The downtown Tempe community that surrounds Shady Park, a nightclub and live music venue on Mill Avenue, is up in arms about a court decision that will halt live music at the venue.

Shady Park has been forced to cease all live music operations after a Maricopa County Superior Court judge ruled in favor of a retirement community across the street.

The venue has been one of downtown Tempe’s most popular clubs since the business opened its doors in 2014. The ruling against the venue shocked the Tempe community, as residents question why a judge would favor a retirement community in the middle of an entertainment district and college town.

Mirabella at ASU, a 20-story senior living residential high-rise building across the street from Shady Park on Mill Avenue, filed a lawsuit in 2021 against the nightclub because of what was deemed in court documents as excessive noise coming from the venue that was disturbing senior residents.

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“With all of these new buildings surrounding Mill Avenue, the culture and history on Mill Avenue will diminish faster than I can imagine. These developments such as the retirement home and the new construction of the Omni Hotel will cause more complaints that can possibly lead to the downfall of downtown Tempe,” said Haley Vial, an Arizona State University alum.

The venue will appeal the ruling and will be forced to shut down if the ruling is upheld, according to a statement from Shady Park after the ruling.

“While we never thought ASU would use its land for a retirement home, we are even more surprised that the profit center for the ASU Foundation would be deemed more important than the local community and culture that makes this downtown so special,” the statement read.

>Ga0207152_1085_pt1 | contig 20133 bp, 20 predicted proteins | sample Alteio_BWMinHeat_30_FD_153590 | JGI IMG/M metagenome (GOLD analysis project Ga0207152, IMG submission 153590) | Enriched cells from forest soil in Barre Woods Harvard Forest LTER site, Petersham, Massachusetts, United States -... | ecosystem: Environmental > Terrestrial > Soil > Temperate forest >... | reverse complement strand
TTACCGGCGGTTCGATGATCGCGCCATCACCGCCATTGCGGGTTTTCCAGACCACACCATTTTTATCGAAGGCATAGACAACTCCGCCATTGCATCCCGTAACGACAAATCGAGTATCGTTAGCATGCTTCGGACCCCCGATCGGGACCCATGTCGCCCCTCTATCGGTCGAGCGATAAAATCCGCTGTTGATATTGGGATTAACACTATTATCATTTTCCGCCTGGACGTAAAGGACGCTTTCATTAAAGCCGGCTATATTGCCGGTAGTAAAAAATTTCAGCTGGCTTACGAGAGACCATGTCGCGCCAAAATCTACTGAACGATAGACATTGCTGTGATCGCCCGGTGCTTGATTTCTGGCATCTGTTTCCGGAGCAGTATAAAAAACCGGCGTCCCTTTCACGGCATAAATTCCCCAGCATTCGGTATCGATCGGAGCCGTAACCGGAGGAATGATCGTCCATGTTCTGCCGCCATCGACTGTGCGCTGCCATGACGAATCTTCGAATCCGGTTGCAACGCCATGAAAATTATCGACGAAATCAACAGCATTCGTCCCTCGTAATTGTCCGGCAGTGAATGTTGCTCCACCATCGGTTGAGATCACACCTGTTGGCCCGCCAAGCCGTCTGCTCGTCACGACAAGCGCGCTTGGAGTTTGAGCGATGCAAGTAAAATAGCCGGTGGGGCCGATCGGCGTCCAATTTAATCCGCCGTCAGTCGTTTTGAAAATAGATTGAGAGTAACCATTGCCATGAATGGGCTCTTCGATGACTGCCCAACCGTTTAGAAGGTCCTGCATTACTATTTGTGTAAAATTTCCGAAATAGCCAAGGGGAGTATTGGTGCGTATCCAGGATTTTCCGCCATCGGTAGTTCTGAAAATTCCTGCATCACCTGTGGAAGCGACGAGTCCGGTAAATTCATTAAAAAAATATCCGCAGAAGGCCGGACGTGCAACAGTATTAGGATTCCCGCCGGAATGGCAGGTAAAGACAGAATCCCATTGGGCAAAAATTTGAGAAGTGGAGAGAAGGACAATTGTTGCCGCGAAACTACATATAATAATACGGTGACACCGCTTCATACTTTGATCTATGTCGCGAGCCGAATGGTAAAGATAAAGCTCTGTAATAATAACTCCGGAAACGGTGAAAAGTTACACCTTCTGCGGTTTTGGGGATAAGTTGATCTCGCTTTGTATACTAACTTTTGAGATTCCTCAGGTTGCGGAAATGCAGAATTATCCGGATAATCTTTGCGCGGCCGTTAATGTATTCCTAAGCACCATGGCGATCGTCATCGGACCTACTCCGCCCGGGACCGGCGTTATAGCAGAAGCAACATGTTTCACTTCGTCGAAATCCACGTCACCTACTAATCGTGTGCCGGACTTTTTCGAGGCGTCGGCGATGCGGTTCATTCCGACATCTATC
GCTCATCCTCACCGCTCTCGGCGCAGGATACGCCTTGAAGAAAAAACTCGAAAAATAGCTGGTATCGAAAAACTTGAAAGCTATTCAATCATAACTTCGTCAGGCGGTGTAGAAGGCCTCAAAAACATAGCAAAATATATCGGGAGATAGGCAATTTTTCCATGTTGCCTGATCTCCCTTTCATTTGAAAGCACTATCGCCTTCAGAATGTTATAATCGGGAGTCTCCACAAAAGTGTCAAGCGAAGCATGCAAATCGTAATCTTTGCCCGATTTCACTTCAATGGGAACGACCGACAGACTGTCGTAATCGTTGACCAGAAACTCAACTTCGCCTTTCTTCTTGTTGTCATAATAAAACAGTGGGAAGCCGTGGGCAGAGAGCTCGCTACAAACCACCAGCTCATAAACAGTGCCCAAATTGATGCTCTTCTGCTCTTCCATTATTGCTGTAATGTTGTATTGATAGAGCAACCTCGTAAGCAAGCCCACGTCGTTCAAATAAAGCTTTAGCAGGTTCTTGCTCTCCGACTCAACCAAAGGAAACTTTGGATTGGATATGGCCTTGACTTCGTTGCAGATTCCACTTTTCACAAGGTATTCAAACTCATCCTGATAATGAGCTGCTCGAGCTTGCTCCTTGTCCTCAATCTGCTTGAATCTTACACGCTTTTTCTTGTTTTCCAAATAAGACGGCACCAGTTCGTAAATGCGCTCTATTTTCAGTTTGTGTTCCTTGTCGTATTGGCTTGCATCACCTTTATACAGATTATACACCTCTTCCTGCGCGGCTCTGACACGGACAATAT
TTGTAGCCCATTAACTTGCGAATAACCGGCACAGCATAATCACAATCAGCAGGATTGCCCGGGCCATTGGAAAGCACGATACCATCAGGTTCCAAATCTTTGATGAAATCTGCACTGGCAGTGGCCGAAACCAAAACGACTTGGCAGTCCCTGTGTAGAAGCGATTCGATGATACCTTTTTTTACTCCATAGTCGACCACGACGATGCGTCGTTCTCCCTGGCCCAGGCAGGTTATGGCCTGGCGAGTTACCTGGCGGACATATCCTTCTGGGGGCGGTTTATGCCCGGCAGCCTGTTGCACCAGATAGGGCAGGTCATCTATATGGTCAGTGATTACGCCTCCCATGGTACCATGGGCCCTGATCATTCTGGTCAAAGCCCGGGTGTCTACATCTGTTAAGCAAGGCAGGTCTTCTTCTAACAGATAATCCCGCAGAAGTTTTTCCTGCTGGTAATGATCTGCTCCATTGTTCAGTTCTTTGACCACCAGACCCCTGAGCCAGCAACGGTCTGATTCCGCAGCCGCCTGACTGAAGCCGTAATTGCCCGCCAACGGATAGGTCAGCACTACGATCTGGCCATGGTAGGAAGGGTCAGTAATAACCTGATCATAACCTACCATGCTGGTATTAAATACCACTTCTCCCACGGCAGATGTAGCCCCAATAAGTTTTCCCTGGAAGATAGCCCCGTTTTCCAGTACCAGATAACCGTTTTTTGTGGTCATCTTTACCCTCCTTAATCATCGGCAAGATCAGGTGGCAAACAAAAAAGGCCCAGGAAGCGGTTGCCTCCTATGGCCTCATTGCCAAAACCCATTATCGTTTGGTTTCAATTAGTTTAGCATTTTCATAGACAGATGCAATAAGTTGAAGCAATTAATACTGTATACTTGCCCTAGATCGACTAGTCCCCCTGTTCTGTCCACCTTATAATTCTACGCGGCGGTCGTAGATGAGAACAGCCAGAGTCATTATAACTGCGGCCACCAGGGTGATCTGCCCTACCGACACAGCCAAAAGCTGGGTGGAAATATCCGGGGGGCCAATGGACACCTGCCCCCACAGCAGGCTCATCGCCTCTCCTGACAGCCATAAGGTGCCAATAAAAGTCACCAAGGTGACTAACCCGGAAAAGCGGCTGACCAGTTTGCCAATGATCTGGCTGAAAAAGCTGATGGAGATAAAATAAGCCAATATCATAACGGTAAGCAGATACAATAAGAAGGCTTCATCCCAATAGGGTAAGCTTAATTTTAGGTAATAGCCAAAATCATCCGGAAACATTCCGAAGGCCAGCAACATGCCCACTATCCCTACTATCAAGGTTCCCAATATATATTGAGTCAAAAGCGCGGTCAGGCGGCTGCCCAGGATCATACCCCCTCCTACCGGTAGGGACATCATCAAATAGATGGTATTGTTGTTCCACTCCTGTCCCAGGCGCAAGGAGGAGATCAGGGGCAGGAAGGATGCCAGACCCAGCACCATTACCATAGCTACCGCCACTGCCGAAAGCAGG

As a result of the COVID-19 pandemic, over 20 businesses closed in downtown Tempe, which was once a hotspot for nightlife businesses in the Valley. If the ruling is upheld, Shady Park could soon join the long list of businesses that have shuttered in the area.

“This ruling has the potential to cost many employees their jobs and rob the city of Tempe of an economic and cultural asset,” said Tempe Vice Mayor Randy Keating during Tempe city council’s work session on April 21. Keating also said the venue has contributed to Tempe’s reputation as “the Valley’s live music capital.”

The venue has already received overwhelming support from the surrounding community, with more than 100 community members protesting on the streets of Tempe on April 20 and over 20,000 signatures on #SaveShadyPark, a petition to Tempe City Council for the continuance of the venue’s live music.

“ASU is renowned for its easy going, fun lifestyle and with the rise of these new businesses, Mill Ave will never be the same,” said Vial.

As Tempe tries to hold on to its culture and reputation as a home for nightlife businesses, the city’s development boom questions if the city can hold on to what it once was.

“We hope that this local business can be preserved and that live music venues, which contribute so much to Tempe’s culture, will be able to continue to add to our city’s quality of life and economy,” said Keating.